Buyers and sellers alike often see an estate agent as a necessary evil when it comes to purchasing property. However, a property transaction is very complex, and often the biggest financial decision most South Africans will ever make and, for most it’s imperative to get the right advice and guidance throughout the process.
Unfortunately, a number of unscrupulous and inexperienced estate agents have damaged the reputation of this essential profession.
What an estate agent brings to the table
A qualified estate agent has an extensive knowledge of the local property market which means that he or she knows what properties in the area are selling for, and is therefore able to make the most accurate valuation of a seller’s property.
Such an agent is also able to assist buyers in terms of valuations and with regards to important questions to ask every seller about property defects.
“In any property transaction, there is a mismatch of intent; the seller wants the best possible price for their home, while the buyer wants to pay as little as possible”, says Bruce Swain, MD of Leapfrog Property Group, “Essentially an estate agent serves as a skilled negotiator, working to obtain the most favourable result for both parties which can be very time consuming and complicated”.
Swain goes on to mention that signing the offer to purchase is only the first step in a property transaction; there are a number of intricate legal steps that still need to be completed and a qualified estate agent is trained to guide both the buyer and seller through the process.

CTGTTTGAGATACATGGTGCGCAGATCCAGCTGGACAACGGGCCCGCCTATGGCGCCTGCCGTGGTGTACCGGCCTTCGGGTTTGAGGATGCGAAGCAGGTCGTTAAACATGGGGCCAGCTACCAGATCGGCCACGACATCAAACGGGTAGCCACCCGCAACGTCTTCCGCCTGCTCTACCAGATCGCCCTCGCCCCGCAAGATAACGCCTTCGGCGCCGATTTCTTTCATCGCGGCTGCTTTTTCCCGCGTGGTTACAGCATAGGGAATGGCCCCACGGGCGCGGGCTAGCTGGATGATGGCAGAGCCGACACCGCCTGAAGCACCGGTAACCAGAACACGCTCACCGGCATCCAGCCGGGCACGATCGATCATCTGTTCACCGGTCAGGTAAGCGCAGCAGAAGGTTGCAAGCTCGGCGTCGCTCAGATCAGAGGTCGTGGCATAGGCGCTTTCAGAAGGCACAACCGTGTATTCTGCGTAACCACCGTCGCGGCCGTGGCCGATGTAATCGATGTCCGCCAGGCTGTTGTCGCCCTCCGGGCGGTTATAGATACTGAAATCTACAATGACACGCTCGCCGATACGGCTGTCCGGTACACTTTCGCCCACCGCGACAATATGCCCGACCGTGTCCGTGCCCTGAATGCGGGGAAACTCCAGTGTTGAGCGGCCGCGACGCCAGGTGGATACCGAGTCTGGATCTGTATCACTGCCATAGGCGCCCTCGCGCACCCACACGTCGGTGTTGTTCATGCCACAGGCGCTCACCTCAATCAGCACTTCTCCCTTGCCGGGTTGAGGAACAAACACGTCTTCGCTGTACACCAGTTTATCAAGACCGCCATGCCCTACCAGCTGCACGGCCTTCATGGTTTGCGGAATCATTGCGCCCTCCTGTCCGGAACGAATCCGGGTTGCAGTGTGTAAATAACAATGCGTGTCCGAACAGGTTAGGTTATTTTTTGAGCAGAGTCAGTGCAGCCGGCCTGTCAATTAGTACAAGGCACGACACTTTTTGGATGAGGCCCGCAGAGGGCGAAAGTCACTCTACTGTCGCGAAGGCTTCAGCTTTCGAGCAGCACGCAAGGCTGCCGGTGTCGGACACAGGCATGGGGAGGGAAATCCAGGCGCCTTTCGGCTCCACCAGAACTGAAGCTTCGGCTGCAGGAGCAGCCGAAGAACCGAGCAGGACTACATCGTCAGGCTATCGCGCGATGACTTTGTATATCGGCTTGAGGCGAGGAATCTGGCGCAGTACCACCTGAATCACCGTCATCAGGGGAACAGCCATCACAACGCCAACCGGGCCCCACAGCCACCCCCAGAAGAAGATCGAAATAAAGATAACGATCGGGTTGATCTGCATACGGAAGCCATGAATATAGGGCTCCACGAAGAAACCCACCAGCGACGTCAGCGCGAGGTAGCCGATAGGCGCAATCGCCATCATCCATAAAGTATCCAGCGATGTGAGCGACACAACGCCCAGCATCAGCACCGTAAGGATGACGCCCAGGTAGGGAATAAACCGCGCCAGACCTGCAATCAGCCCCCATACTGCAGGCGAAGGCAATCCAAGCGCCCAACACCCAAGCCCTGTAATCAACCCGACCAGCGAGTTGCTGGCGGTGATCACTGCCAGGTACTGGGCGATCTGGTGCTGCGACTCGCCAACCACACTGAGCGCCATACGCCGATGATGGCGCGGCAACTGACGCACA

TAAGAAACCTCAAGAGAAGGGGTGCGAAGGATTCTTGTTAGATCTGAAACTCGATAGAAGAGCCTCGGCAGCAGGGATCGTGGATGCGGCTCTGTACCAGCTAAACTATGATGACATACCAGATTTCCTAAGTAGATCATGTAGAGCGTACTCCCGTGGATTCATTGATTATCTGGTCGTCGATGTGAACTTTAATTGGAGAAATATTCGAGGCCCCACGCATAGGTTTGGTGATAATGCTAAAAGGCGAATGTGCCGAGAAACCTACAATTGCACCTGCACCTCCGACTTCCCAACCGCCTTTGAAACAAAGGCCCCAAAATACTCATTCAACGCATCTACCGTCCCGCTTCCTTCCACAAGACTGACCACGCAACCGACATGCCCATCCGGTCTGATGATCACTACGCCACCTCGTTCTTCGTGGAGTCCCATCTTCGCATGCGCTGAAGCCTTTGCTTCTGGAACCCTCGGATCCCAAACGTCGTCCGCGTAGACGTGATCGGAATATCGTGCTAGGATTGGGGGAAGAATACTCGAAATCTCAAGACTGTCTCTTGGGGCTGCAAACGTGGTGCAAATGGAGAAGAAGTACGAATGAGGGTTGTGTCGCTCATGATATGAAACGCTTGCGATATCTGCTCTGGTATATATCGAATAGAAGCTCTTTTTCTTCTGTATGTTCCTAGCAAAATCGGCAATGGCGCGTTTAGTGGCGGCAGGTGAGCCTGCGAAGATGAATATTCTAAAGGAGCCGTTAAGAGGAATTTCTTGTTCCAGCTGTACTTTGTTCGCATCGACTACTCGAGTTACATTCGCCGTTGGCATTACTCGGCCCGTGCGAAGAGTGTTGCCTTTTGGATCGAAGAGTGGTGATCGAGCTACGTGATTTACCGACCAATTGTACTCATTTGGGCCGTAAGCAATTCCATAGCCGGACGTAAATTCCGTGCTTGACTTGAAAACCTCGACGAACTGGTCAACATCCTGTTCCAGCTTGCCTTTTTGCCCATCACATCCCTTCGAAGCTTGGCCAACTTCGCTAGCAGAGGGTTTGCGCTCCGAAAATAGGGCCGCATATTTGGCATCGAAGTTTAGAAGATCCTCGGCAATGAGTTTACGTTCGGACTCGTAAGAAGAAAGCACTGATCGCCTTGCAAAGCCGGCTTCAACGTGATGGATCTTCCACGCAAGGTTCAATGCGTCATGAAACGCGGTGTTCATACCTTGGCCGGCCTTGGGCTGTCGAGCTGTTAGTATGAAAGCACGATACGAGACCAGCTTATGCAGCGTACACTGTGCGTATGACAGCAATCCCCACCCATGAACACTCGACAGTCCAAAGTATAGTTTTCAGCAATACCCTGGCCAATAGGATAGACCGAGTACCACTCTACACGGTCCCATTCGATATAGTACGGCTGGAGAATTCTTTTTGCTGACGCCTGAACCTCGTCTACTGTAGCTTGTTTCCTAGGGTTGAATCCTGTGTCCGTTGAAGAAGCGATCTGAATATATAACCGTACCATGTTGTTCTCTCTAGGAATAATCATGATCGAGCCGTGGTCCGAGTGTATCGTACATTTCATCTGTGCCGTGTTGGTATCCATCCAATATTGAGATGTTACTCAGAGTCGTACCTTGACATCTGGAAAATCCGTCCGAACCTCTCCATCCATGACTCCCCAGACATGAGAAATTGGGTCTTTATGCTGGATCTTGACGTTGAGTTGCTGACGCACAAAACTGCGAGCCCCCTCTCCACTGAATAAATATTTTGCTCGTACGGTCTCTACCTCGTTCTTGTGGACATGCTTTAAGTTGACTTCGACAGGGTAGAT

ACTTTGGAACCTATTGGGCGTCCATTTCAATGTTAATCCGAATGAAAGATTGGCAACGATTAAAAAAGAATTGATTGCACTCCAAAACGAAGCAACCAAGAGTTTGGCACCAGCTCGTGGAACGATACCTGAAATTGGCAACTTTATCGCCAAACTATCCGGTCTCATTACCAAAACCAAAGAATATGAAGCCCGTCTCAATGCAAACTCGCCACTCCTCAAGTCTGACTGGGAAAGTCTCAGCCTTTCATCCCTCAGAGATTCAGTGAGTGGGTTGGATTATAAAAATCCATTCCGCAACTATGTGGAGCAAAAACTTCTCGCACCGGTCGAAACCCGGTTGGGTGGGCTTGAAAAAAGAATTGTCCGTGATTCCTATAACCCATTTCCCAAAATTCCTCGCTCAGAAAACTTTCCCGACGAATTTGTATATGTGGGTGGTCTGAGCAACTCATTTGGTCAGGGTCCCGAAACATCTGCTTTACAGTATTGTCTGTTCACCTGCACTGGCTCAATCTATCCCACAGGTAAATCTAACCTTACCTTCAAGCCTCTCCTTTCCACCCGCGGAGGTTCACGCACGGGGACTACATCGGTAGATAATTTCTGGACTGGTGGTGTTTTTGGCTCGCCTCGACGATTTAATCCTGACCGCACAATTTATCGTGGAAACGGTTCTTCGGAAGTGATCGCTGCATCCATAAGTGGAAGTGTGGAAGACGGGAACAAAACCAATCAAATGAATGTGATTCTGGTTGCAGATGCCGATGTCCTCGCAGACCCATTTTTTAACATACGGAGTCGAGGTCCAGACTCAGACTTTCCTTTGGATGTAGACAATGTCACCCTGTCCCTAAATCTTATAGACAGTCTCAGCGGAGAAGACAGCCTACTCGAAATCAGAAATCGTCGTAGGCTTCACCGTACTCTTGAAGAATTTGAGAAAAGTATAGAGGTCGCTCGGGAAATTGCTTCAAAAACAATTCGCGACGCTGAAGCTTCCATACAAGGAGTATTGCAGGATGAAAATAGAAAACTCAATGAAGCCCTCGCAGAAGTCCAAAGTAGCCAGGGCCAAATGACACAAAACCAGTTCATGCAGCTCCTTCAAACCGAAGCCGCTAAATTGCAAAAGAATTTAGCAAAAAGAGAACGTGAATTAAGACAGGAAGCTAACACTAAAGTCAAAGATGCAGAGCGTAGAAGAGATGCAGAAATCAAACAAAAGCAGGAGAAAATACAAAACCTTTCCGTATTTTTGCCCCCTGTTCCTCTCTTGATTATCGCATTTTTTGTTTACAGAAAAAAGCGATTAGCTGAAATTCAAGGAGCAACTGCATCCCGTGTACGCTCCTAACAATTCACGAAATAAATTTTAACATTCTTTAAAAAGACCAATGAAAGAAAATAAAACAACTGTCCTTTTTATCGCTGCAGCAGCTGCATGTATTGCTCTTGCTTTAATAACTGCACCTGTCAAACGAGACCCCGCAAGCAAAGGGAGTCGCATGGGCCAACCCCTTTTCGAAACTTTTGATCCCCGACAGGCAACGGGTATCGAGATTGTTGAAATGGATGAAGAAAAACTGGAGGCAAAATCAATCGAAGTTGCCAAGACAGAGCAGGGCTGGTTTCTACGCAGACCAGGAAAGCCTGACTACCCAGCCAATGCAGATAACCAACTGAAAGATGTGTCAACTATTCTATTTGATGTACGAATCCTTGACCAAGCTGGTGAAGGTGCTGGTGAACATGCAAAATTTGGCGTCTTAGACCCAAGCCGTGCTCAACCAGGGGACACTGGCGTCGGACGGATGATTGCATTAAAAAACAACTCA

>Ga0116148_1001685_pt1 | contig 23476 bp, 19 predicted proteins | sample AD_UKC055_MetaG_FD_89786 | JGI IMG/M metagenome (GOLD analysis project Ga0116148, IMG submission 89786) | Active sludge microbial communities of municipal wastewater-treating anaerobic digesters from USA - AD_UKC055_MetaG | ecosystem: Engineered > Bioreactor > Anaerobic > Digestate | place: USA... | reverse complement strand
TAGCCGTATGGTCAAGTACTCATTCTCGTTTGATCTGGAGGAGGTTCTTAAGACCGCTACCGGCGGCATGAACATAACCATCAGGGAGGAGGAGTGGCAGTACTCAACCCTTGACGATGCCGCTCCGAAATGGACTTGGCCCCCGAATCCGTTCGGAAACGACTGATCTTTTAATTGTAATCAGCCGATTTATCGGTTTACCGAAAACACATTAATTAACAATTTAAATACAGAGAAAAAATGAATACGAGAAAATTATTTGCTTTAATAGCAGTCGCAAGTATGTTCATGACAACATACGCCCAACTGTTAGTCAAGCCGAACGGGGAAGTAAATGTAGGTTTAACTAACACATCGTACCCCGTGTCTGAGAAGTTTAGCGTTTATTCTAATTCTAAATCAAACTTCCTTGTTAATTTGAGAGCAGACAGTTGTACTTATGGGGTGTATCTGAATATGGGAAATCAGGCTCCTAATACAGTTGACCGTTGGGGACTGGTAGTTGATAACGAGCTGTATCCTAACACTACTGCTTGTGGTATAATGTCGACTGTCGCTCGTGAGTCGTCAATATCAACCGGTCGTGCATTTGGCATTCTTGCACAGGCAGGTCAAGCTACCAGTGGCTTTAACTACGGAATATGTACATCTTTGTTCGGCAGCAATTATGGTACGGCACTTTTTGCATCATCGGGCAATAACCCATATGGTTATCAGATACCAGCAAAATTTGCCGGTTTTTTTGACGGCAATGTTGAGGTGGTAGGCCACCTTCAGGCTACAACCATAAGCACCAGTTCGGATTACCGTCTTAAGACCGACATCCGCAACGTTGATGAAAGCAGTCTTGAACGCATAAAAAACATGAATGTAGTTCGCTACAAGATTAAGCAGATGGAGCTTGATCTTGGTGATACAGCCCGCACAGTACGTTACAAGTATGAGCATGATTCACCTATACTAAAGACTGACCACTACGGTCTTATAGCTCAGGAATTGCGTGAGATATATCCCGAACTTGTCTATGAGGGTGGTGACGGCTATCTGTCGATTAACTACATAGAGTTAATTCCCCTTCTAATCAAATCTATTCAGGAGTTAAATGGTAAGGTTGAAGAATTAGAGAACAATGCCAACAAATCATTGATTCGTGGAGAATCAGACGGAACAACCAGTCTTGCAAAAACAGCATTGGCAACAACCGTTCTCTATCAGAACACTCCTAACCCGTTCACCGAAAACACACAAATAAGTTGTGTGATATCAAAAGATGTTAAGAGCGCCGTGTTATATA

Related article: How To Interview A Real Estate Agent When Selling Your Home
When an estate agent has earned a commission
“What most buyers and sellers don’t necessarily realise is that an estate agent only makes a commission on a property when a sale has been successfully concluded. That means that all of the funds they spend on marketing and showing a property can only been recouped if the property sells. If, however they lose the mandate these expenses fall to them, not to the seller”, explains Swain, “As such it’s imperative for agents to offer professional, expert service in order to ensure that a sale is successfully completed”.
Legal firm, Smith Tabata Buchanan Boyes recently released a list of conditions that have to be met in order for an agent to earn their commission.
These state that:
– the agent was mandated and held a valid Fidelity Fund Certificate (buyers and sellers can ask an agent to produce this certificate which proves that they have the necessary qualifications and are registered as agents as required by law);
– the purchaser was, when the contract was signed, willing and able to purchase the property (this also implies that bond – – pre-approval was done and checked by the estate agent);
– the seller and purchaser entered into a binding agreement;
– the agent was the effective cause of the sale; and
– all suspensive conditions in the agreement have been met (a suspensive condition suspends rights and obligations until the sale occurs. Once the sale goes through, the suspended part of the contract (or indeed the entire contract) is brought to life). It is also the responsibility of the agent to help negotiate and advise on all suspensive conditions.
“Managing the sale of a property; right through from advising the sellers on how to price the property correctly, marketing it (at the agent’s own cost), finding a buyer and navigating the sales process is an extremely time consuming process which often doesn’t succeed (for example the buyer pulls out or there is a disagreement on the conditions of the sale). However, when the above conditions have been met, the agent has certainly earned their commission”, explains Swain.
This article “When Does A Real Estate Agent Earn A Commission?” was issued by Leapfrog Property Group – http://www.leapfrog.co.za/